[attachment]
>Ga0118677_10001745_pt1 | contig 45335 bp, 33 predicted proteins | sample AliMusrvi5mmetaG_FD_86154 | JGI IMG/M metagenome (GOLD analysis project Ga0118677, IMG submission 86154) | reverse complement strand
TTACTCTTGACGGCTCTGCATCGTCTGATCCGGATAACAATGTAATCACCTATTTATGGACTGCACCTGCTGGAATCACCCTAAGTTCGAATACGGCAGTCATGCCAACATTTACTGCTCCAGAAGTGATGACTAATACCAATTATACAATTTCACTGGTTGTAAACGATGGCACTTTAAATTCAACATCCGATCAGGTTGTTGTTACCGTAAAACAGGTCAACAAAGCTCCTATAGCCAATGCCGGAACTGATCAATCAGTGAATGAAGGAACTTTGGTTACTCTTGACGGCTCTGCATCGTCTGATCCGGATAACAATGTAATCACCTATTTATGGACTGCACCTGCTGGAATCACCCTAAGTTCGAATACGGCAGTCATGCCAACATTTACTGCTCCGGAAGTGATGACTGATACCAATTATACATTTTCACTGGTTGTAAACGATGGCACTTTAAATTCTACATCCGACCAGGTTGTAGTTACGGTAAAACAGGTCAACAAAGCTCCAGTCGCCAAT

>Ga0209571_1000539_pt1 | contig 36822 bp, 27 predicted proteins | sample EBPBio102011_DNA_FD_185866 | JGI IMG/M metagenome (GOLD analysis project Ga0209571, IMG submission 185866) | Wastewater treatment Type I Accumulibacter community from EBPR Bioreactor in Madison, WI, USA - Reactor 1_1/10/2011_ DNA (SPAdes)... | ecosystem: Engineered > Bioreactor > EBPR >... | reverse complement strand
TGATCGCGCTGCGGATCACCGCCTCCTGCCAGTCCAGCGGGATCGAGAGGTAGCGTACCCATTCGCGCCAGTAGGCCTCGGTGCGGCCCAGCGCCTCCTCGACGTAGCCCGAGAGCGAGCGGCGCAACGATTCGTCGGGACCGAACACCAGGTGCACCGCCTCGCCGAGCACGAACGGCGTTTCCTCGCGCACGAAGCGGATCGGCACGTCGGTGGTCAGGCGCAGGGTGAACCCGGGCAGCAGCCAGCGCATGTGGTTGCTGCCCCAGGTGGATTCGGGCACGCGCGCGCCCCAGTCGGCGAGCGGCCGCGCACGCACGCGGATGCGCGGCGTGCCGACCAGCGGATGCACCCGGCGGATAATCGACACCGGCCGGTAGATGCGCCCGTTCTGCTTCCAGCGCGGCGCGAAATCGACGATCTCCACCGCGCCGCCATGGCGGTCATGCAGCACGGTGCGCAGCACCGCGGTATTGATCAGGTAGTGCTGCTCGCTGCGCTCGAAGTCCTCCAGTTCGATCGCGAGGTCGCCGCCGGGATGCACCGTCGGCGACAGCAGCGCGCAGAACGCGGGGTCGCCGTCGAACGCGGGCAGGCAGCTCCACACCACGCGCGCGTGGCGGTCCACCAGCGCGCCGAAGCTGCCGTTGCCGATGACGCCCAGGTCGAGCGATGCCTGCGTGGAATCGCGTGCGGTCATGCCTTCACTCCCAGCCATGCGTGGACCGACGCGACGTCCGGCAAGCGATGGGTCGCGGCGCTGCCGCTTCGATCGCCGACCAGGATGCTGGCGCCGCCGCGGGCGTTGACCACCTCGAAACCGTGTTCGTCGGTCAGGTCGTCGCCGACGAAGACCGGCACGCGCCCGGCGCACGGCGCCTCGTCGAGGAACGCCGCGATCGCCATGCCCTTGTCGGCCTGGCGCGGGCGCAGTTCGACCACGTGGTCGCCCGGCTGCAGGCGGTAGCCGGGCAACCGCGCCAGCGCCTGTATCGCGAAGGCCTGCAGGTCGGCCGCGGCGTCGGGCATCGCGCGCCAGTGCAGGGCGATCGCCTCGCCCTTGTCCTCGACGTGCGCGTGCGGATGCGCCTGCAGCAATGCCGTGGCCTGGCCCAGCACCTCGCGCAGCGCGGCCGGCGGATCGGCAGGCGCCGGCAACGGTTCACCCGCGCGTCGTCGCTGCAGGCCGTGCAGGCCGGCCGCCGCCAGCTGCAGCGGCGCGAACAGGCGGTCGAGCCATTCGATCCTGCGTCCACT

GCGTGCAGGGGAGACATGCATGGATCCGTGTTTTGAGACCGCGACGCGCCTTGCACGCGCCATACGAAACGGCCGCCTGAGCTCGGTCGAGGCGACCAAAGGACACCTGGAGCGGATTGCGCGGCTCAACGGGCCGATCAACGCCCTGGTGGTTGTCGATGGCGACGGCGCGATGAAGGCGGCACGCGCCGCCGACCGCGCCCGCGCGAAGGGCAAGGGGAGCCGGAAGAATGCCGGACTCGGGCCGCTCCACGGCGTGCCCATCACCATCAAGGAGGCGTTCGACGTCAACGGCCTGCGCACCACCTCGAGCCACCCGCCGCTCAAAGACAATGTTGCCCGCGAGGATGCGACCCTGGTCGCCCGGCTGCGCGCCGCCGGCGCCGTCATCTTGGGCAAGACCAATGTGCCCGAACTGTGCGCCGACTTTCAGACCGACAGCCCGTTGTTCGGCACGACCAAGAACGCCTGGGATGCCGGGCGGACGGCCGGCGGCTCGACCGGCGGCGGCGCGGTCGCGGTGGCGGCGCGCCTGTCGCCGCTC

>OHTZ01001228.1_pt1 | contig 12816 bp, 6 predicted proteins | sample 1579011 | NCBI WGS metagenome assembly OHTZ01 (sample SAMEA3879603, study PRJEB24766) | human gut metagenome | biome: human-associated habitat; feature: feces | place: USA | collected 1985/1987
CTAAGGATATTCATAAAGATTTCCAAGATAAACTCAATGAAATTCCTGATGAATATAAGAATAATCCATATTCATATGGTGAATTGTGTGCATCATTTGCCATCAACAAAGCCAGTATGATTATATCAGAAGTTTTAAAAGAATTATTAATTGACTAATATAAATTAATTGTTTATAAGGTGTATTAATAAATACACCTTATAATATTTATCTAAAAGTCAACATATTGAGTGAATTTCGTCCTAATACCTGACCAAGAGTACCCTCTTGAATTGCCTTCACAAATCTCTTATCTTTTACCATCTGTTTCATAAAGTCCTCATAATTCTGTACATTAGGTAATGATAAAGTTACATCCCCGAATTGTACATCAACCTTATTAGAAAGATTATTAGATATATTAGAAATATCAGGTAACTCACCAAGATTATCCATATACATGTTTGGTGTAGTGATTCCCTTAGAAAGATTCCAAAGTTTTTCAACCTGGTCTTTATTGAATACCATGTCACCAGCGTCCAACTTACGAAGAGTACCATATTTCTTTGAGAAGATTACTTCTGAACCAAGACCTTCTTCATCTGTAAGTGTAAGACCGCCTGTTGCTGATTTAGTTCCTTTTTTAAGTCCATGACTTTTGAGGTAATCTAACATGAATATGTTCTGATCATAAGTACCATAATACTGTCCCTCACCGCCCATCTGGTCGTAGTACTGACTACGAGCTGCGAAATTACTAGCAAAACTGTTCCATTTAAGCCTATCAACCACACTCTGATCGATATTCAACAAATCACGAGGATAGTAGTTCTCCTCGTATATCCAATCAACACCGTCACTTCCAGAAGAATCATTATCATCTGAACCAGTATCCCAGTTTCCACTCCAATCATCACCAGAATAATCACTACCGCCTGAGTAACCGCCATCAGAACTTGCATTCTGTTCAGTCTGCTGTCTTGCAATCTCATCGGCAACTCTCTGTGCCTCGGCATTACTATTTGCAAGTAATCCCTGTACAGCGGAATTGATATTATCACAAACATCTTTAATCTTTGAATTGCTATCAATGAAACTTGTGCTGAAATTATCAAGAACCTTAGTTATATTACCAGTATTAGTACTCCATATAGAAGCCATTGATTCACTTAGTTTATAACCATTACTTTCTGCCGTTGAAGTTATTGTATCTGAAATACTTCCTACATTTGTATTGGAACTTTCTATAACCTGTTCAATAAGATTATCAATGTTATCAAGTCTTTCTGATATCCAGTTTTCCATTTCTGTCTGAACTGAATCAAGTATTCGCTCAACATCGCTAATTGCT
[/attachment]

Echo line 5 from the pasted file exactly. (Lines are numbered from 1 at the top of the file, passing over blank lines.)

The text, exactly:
GCGTGCAGGGGAGACATGCATGGATCCGTGTTTTGAGACCGCGACGCGCCTTGCACGCGCCATACGAAACGGCCGCCTGAGCTCGGTCGAGGCGACCAAAGGACACCTGGAGCGGATTGCGCGGCTCAACGGGCCGATCAACGCCCTGGTGGTTGTCGATGGCGACGGCGCGATGAAGGCGGCACGCGCCGCCGACCGCGCCCGCGCGAAGGGCAAGGGGAGCCGGAAGAATGCCGGACTCGGGCCGCTCCACGGCGTGCCCATCACCATCAAGGAGGCGTTCGACGTCAACGGCCTGCGCACCACCTCGAGCCACCCGCCGCTCAAAGACAATGTTGCCCGCGAGGATGCGACCCTGGTCGCCCGGCTGCGCGCCGCCGGCGCCGTCATCTTGGGCAAGACCAATGTGCCCGAACTGTGCGCCGACTTTCAGACCGACAGCCCGTTGTTCGGCACGACCAAGAACGCCTGGGATGCCGGGCGGACGGCCGGCGGCTCGACCGGCGGCGGCGCGGTCGCGGTGGCGGCGCGCCTGTCGCCGCTC